Are Trout Good to Eat? – Which Tastes the Best?

Trout is both a popular table fish, as well as a sports fish. Some anglers rate their recreational value over their table value so choose to practice catch and release. I personally, do not rate trout that highly for eating. I feel there are plenty of other fish which taste better, but over the years I have taken enough trout home to have a pretty firm opinion on their eating value.

The eating quality of trout varies greatly depending on where they live and what they are feeding upon. Trout which feed predominantly on crawfish, prawns, krill, and baitfish tend to have the best eating quality. While hatchery trout which grew up on a diet of pellets can taste bland. Other trout can take up the flavors of their environment. A trout that lives in a muddy stream can develop bitter characteristics.

In my opinion, the best eating trout are sea-run fish. I find anadromous trout have flesh and taste resembling that of salmon. Red and flavorsome with no unpleasant tones. Even after returning to the river, the flesh maintains the eating quality for quite some time. I personally consider a nice plump sea run trout has the best eating quality. Species does not matter, both Steelhead and sea-run browns taste good.

On the other end of the spectrum, trout that live in waterways with a muddy bottom often pick up the taste of their environment. These trout largely feed upon nymphs, snails, and other insect life. The flesh can taste bitter, musty, and even muddy.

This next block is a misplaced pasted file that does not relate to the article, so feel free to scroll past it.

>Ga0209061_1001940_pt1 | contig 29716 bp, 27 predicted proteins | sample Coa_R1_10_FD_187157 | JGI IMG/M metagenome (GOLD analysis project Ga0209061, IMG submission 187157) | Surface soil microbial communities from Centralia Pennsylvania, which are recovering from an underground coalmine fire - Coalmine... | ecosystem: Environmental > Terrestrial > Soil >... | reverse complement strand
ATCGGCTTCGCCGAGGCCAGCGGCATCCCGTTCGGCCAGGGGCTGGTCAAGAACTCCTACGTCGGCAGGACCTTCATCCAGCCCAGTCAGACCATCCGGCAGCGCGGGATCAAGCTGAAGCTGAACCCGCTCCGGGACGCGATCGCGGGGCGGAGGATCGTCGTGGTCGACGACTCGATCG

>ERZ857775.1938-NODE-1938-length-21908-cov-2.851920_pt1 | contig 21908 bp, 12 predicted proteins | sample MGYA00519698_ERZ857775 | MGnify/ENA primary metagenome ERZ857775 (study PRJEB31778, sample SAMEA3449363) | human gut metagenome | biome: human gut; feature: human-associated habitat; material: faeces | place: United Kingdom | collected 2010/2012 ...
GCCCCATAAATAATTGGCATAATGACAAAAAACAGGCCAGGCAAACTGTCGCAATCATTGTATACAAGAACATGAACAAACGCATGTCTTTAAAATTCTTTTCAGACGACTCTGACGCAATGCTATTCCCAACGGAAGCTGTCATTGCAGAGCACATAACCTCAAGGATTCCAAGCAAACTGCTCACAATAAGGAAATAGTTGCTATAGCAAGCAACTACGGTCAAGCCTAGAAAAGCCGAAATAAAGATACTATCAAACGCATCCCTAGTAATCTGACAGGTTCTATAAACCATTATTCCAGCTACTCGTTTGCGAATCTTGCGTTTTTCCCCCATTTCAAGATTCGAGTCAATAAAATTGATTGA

I personally do not consider them good eating, I even hear other anglers refer to them as mudfish. Still, many people can not tell the difference. A trout is a trout to them. I guess everyone has different sensitivities to different flavors.

Factors that make a trout good to eat?

The flavor and eating quality of trout is heavily influenced by their environment. The biggest factors by far are diet and overall condition. Is it a fat healthy fish in good condition, or a living skeleton on its way out?

I find the best eating trout are fish that feed predominantly on larger prey. Whether it’s other baitfish, krill, prawns, crawfish. The more predatory the tastier they become. These trout also tend to be fatter, and in better condition. They simply taste better on the table.

One possible exception is trout which have been feeding upon mice. I personally have never eaten a mouse trout. But I knew someone who had, and he reported the flesh tasted a bit strange. Just something to keep in mind before taking a trout fat full of rodents home for dinner.

Diet is not the only consideration. I much prefer to eat fish from clean flowing water, preferably with a gravelly or stone bottom. I also tend to prefer river trout, over trout which live in lakes. But that might just be a confirmation bias on my part.

I also will note, trout post-spawn, can be little more than a swimming skeleton. They make for bad eating. I once had the unpleasant experience of filleting and eating one.

How about the nutritional value?

Diet and condition again can greatly change the nutritional value of any meat. A wild trout that lives in a stream will nutritionally be different from a steelhead or a farmed stock trout.

Assuming the same species of trout, the fatter they are, the more calories there is more calories per gram but less protein. This holds true for any animal.

I included the chart below, just to highlight how much variation there can be in the nutritional value of trout. I do not know the sources of the various fish, but if I had to guess that rainbow (A), and the steelhead likely lived in saltwater farm, while rainbow (B) and the wild rainbow were living in freshwater.

Farm Rainbow (A)Farm Rainbow (B)SteelheadWild, Rainbow
Total fat6.2g5.4g6.3g2.9g
As can be seen, the nutritional value of trout does vary quite a bit depending on its environment. (100g serving)

Do stock trout taste better than wild trout?